Desmond Tutu: Economy of Grace

Modern Peace Makers

Desmond Tutu: Economy of Grace
Friday, October 30, 2015

Forgiveness is an absolute necessity for continued human existence. —Desmond Tutu [1]

Desmond Tutu (b. 1931) is the first black Archbishop of Cape Town, South Africa, and has used his position to defend human rights, fighting poverty, homophobia, racism, and sexism. Tutu’s work is grounded in his belief that all humans are beloved of God and deserving of respect and forgiveness.

The economy of grace was exemplified in Desmond Tutu’s “Truth and Reconciliation Commission” in South Africa after the fall of apartheid, where all had to take proper and public responsibility for their mistakes, not for the sake of any punishment but for the sake of truth and healing. In fact, the healing was the baring—and the bearing—of the truth publicly. This is revolutionary and unheard-of in human history but is actually quite biblical, starting with the prophet Ezekiel during and after the Exile, and dramatically lived out by Jesus. Ezekiel laid the biblical groundwork for truth-speaking, accountability, and restorative justice. For him, the cement that holds the whole thing together is YHWH being true to YHWH’s Self, and not merely reacting to human failure. [2]

Tutu spoke eloquently and emphatically about God’s love, the very basic quality of God’s character. Tutu couldn’t conceive of a God who wasn’t love. He has said, “I would not worship a God who is homophobic.” From Tutu’s sermon at All Saints Church in Pasadena:

[God’s] family has no outsiders. Everyone is an insider. When Jesus said, “I, if I am lifted up, will draw. . . .” Did he say, “I will draw some, and tough luck for the others”? He said, “I, if I be lifted up, will draw all.” All! All! All! – Black, white, yellow; rich, poor; clever, not so clever; beautiful, not so beautiful. All! All! It is radical. All! Saddam Hussein, Osama bin Laden, Bush – all! All! . . . Gay, lesbian, so-called “straight;” all! All! All are to be held in the incredible embrace of the love that won’t let us go. [3]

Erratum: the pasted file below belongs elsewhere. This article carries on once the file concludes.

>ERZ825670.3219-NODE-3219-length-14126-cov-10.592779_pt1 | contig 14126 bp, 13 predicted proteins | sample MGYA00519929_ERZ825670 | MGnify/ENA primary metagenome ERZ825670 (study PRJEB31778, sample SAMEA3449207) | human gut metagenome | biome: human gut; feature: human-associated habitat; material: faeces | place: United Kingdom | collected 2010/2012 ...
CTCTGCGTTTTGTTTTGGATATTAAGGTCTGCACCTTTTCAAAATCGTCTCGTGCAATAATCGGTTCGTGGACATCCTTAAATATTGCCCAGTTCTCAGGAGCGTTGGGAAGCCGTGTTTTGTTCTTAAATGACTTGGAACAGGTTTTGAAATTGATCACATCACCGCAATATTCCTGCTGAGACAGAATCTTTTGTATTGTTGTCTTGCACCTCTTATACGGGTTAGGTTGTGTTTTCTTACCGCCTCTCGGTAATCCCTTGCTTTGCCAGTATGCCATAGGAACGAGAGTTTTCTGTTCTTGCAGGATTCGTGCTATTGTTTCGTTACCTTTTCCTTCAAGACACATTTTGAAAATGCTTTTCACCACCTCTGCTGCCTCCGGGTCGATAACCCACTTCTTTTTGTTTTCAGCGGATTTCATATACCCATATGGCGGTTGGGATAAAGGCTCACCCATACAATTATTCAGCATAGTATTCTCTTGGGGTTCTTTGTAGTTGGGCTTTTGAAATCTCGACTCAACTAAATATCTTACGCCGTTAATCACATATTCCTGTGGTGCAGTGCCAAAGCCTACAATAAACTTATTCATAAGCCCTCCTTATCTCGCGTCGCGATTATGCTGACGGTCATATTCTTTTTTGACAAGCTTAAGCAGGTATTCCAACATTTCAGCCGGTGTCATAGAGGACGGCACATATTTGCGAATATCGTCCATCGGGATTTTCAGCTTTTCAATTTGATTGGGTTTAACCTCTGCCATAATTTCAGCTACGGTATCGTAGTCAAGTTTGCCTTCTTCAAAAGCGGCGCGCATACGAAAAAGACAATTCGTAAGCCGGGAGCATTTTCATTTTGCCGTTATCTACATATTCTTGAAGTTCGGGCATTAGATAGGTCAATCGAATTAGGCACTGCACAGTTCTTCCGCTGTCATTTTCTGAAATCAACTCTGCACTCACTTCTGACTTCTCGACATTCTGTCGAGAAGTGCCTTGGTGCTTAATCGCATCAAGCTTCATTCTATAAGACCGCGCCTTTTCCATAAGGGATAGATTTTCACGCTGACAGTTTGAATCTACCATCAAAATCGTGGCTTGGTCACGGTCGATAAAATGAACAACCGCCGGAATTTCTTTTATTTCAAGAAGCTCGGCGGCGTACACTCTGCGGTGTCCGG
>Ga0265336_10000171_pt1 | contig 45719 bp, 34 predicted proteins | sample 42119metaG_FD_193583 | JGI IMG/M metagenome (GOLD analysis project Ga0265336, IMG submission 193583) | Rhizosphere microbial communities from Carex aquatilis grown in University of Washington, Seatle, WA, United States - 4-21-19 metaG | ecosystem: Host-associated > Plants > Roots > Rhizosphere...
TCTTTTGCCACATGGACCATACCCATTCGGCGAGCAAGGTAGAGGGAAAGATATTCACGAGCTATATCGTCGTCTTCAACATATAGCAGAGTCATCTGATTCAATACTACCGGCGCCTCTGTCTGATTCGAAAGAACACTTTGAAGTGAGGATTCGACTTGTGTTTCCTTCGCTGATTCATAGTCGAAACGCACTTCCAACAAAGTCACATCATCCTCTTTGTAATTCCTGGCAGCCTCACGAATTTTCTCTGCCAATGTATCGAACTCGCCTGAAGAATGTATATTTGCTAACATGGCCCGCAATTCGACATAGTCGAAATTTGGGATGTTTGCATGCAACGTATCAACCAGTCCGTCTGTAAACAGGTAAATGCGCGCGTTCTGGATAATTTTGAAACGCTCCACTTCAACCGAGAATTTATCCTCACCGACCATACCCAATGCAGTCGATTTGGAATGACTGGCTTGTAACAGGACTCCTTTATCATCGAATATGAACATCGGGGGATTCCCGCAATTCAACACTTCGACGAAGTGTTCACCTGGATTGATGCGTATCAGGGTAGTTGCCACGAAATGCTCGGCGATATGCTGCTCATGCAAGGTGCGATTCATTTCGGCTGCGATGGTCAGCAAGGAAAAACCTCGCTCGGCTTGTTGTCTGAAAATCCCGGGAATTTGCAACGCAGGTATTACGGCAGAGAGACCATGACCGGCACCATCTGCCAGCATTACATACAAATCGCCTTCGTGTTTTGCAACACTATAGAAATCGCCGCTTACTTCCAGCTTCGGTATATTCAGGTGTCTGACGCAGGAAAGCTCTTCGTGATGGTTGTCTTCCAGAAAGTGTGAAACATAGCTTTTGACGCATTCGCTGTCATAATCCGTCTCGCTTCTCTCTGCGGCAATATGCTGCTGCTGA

In 2010, I was invited to meet with Tutu in Cape Town. He told me that he—and I—were mere “lightbulbs.” We get all the credit and seem to be shining brightly for all to see, but we both know that if this lightbulb were to be unscrewed from its source for even a moment, the brightness would immediately stop. He laughed hilariously afterwards, and gave me a wink of understanding. [4]

Not only are we connected to our Divine Source, but we are interdependent—or “quantumly entangled,” as we’ll explore in a couple weeks—with others. Tutu explains the beautiful Nguni Bantu (from Southern Africa) word ubuntu, which roughly translates “human kindness” or, as Tutu says, “the essence of being human”:

Ubuntu speaks particularly about the fact that you can’t exist as a human being in isolation. It speaks about our interconnectedness. You can’t be human all by yourself, and when you have this quality—Ubuntu—you are known for your generosity. We think of ourselves far too frequently as just individuals, separated from one another, whereas you are connected and what you do affects the whole world. When you do well, it spreads out; it is for the whole of humanity. [5]

We don’t need to be stingy once we live inside the Gospel. We now enjoy a world of Abundance and Infinite Source. That pretty much changes everything.

Gateway to Silence:
“Be the change you wish to see in the world.” —Gandhi

References:
[1] Desmond Tutu, as quoted by Dalene Fuller Rogers and Harold G. Koenig in Pastoral Care for Post-Traumatic Stress Disorder: Healing the Shattered Soul (Routledge: 2002), 31.
[2] Adapted from Richard Rohr, Breathing Under Water: Spirituality and the Twelve Steps, (Franciscan Media: 2011), 40.
[3] Desmond Tutu, “And God Smiles,” sermon preached at All Saints Church, Pasadena, California, 6 November 2005.
[4] Adapted from Richard Rohr, On the Threshold of Transformation: Daily Meditations for Men (Loyola Press: 2010), 352.
[5] Desmond Tutu, Ubuntu Women Institute USA, uwi-usa.blogspot.be/2012/01/ubuntu-brief-meaning-of-african-word.html.

Image credit: Abernathy children (Donzaleigh, Ralph David, and Juandalynn) march on the front line, followed by Dr. and Mrs. Martin Luther King, leading the Selma to Montgomery March in 1965, Abernathy Family Photos.

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